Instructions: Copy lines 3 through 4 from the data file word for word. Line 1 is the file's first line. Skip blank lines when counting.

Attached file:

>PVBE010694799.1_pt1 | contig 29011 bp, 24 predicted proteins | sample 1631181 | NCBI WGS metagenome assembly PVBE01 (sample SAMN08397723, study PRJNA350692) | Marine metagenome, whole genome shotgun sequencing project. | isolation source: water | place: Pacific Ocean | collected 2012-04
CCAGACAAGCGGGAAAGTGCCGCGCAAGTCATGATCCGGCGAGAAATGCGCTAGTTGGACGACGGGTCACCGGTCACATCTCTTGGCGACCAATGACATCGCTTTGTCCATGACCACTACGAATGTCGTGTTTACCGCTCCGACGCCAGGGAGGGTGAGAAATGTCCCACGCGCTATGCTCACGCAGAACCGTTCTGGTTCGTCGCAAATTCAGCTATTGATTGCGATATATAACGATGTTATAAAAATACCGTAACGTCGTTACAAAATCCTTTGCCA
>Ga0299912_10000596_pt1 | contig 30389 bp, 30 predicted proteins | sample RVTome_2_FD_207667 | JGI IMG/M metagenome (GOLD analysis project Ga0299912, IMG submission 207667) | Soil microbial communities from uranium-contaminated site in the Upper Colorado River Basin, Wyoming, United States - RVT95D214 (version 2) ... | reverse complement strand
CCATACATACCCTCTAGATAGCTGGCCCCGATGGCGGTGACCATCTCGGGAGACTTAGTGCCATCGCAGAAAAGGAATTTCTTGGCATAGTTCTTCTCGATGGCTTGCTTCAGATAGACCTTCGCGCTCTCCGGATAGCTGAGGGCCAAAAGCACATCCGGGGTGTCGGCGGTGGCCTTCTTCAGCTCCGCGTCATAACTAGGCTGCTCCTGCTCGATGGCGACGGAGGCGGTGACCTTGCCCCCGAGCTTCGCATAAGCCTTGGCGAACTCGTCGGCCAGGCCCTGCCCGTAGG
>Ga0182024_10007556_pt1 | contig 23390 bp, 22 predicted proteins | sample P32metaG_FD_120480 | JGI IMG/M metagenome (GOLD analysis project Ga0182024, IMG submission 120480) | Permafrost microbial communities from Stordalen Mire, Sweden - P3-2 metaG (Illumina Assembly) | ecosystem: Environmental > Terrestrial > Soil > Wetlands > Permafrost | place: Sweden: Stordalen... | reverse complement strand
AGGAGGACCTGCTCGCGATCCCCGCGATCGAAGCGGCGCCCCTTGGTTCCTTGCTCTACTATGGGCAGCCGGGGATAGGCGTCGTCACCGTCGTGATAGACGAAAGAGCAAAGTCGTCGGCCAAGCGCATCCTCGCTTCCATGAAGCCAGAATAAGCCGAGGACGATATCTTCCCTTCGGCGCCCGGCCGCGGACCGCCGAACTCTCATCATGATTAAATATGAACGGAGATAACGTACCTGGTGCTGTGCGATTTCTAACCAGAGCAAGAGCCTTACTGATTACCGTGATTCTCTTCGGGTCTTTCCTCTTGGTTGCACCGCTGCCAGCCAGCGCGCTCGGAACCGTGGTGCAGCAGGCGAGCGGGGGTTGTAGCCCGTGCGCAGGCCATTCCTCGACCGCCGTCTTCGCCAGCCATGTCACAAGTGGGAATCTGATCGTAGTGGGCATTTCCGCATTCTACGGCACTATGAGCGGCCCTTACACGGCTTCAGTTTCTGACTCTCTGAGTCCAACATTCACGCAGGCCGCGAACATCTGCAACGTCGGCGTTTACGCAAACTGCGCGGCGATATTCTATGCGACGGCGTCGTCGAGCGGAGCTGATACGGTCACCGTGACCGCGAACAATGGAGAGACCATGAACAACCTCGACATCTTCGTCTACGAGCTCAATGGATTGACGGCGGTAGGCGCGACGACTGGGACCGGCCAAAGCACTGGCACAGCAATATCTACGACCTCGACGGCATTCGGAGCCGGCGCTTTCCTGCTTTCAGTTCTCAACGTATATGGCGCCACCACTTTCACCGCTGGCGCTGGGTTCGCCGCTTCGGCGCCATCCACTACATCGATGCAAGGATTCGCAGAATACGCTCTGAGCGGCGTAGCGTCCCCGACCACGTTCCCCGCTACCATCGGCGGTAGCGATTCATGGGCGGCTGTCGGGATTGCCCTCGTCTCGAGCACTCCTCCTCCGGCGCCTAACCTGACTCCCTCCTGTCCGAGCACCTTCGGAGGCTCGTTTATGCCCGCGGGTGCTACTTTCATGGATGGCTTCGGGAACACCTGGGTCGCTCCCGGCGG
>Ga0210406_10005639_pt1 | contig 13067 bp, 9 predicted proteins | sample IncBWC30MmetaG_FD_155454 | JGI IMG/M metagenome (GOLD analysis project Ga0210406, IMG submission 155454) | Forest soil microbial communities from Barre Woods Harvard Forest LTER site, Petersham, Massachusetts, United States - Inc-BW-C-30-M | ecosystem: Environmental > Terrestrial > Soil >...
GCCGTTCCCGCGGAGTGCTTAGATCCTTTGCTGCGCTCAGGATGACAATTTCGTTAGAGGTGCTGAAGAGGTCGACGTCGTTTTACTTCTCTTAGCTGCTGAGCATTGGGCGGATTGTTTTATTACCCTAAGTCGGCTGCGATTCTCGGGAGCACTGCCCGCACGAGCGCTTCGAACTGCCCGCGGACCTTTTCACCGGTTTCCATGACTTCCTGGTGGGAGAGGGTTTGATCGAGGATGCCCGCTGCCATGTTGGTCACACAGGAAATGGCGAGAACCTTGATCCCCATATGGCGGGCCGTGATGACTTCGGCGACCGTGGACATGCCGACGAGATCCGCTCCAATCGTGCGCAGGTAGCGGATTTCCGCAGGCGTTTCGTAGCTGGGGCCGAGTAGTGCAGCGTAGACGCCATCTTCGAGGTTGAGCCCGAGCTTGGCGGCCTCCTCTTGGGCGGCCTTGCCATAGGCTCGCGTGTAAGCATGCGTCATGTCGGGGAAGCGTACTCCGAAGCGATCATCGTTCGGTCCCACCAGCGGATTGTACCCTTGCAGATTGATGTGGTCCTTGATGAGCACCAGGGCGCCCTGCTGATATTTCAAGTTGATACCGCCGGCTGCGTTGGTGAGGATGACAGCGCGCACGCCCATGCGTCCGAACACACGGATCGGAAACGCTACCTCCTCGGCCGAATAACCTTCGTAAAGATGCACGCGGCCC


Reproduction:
>Ga0299912_10000596_pt1 | contig 30389 bp, 30 predicted proteins | sample RVTome_2_FD_207667 | JGI IMG/M metagenome (GOLD analysis project Ga0299912, IMG submission 207667) | Soil microbial communities from uranium-contaminated site in the Upper Colorado River Basin, Wyoming, United States - RVT95D214 (version 2) ... | reverse complement strand
CCATACATACCCTCTAGATAGCTGGCCCCGATGGCGGTGACCATCTCGGGAGACTTAGTGCCATCGCAGAAAAGGAATTTCTTGGCATAGTTCTTCTCGATGGCTTGCTTCAGATAGACCTTCGCGCTCTCCGGATAGCTGAGGGCCAAAAGCACATCCGGGGTGTCGGCGGTGGCCTTCTTCAGCTCCGCGTCATAACTAGGCTGCTCCTGCTCGATGGCGACGGAGGCGGTGACCTTGCCCCCGAGCTTCGCATAAGCCTTGGCGAACTCGTCGGCCAGGCCCTGCCCGTAGG